The euro continues to suffer from last week’s central bank interest rate decision, which saw the rate cut from what were already record lows. German trade balance figures released early yesterday were not enough to stop the euro slide, which saw the single currency lose out against the majority of its peers, bar a very weak sterling.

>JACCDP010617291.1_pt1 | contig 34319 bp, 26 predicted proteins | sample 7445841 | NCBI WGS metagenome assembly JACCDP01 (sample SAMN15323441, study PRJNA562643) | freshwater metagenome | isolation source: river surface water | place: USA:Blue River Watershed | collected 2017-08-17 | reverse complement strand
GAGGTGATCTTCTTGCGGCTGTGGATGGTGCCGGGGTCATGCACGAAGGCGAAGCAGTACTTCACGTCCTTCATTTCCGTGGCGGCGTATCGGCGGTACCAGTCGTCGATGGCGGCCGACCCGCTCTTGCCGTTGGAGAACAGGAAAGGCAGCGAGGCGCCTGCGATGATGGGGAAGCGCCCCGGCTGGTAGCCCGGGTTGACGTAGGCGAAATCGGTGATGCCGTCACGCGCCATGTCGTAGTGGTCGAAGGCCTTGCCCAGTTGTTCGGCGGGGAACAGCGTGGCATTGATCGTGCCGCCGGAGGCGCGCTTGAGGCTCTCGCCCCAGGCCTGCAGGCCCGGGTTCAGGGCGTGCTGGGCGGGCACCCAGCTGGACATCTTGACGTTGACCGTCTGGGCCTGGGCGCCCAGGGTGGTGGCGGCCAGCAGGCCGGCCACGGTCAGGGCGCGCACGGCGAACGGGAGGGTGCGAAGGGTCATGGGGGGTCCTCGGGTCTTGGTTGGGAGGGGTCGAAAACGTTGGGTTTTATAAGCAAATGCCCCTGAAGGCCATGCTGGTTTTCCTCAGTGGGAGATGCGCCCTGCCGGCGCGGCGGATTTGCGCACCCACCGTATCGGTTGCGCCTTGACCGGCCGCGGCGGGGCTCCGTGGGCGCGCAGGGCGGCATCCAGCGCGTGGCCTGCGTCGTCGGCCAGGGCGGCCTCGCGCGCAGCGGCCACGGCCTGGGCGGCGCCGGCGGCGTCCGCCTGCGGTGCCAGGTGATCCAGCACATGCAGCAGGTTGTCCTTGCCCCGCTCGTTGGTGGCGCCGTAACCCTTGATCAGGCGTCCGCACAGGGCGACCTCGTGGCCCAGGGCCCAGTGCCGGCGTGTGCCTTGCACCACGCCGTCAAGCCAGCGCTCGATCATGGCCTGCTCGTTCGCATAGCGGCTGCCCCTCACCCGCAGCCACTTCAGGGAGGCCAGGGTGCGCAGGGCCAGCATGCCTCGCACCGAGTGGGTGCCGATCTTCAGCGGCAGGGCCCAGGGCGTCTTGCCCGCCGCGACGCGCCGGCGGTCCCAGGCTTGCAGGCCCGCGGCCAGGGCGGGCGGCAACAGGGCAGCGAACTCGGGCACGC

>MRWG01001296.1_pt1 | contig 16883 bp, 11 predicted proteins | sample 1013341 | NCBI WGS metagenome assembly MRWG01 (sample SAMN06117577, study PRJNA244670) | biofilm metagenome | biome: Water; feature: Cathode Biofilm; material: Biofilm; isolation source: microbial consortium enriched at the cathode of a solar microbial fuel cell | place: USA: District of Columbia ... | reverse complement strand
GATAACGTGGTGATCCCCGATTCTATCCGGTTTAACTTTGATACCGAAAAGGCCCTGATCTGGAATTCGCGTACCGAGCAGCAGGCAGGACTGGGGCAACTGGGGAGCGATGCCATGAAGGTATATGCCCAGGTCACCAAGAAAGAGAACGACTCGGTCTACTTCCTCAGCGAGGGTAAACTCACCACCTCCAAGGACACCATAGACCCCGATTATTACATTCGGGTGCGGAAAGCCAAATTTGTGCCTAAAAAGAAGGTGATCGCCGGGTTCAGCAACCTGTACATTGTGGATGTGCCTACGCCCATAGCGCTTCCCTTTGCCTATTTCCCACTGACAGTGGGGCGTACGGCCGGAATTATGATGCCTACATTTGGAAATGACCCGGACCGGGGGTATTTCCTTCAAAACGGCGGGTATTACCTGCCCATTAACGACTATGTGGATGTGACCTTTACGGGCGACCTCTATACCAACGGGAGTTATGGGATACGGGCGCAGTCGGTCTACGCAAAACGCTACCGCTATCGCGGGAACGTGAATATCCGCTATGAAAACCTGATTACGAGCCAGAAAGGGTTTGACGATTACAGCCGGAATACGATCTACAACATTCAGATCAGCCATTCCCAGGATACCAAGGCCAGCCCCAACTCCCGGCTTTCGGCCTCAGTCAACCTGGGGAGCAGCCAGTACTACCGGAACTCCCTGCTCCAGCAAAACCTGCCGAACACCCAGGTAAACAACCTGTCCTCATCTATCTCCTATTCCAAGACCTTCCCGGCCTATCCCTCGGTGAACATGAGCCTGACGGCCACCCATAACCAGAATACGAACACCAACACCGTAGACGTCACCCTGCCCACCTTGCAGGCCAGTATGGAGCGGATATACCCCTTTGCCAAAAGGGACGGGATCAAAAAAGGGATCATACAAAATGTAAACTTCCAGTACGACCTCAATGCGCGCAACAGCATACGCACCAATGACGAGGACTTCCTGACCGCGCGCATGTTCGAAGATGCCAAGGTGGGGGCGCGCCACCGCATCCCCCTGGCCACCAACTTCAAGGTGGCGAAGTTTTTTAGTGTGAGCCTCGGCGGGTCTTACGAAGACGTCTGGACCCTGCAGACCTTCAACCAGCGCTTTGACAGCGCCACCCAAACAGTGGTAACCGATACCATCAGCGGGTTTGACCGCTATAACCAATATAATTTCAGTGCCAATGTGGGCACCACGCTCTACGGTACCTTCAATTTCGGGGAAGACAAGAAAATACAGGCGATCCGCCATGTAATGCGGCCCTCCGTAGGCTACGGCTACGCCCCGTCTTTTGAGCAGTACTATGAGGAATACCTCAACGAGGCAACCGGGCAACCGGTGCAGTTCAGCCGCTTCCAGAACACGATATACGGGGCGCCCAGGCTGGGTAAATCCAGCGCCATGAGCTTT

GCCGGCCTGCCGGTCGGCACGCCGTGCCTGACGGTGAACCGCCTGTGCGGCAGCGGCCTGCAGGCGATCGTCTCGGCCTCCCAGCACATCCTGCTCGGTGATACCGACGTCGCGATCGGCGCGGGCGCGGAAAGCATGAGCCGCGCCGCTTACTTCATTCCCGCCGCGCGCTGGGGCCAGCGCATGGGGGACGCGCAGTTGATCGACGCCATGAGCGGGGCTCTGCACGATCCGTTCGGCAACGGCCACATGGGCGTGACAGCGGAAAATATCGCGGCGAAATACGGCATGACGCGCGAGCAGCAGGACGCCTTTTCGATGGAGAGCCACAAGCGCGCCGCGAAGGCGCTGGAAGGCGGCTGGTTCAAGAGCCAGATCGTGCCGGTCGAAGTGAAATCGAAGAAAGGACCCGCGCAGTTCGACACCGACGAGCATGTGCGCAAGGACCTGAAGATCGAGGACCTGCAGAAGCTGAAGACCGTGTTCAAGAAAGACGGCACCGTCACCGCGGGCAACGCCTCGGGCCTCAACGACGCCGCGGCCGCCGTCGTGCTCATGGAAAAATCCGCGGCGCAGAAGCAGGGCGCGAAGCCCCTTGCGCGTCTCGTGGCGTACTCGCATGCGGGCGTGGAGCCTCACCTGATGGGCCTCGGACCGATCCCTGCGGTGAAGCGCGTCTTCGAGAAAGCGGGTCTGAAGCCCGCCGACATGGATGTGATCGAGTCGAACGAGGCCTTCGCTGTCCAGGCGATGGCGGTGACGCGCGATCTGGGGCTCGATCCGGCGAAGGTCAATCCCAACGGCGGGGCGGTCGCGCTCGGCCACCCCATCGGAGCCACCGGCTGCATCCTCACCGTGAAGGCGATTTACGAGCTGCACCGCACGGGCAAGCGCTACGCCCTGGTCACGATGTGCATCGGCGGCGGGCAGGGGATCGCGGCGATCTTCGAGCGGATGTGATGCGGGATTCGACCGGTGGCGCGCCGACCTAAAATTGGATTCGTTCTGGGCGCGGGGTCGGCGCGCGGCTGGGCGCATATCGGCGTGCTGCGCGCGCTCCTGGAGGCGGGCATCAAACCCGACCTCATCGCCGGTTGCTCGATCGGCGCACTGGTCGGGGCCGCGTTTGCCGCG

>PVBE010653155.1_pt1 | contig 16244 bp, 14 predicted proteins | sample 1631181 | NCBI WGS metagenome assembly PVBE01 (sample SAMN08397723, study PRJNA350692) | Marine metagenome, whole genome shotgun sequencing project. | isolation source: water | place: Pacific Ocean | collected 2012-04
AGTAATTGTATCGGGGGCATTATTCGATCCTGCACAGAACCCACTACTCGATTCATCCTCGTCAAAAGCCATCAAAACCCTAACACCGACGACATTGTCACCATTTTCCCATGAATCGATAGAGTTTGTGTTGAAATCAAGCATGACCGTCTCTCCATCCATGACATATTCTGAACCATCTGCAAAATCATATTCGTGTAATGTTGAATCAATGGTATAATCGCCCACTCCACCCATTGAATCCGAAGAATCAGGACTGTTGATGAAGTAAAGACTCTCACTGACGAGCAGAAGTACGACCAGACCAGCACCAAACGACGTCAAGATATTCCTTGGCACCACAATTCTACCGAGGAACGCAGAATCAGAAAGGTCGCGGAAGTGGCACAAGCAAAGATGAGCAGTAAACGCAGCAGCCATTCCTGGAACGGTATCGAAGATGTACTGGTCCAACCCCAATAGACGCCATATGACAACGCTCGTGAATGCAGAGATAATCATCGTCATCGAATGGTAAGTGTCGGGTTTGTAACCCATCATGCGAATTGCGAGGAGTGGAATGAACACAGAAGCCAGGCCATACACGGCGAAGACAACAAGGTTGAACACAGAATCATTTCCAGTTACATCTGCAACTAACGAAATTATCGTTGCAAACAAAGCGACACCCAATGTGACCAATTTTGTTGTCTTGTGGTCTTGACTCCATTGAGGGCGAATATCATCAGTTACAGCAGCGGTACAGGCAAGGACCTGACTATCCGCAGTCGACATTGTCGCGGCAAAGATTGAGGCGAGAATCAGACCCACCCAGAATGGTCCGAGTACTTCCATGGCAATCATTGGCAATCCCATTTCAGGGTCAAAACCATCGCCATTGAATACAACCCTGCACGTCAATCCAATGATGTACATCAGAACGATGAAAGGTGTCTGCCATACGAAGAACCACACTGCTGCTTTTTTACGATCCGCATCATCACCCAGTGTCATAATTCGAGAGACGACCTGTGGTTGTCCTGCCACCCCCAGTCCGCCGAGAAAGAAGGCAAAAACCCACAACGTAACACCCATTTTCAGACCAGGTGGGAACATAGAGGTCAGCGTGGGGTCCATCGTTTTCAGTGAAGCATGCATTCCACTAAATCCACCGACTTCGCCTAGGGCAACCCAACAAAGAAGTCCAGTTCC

Traders are nervous about the very real prospect of the Eurozone as a whole slipping into deflation, with many areas already experiencing such economic conditions. The result has been a continued euro sell-off, over the last week in particular, and an increasingly bleak outlook for the euro. Further EU sanctions implemented on Russia over the weekend are also a worry for the seventeen nation bloc, and are likely to be an on-going factor in the euro devaluing. A relatively bare calendar for data releases this week will mean that markets will be susceptible to external factors, such as the Eurozone’s diminishing relationship with Russia.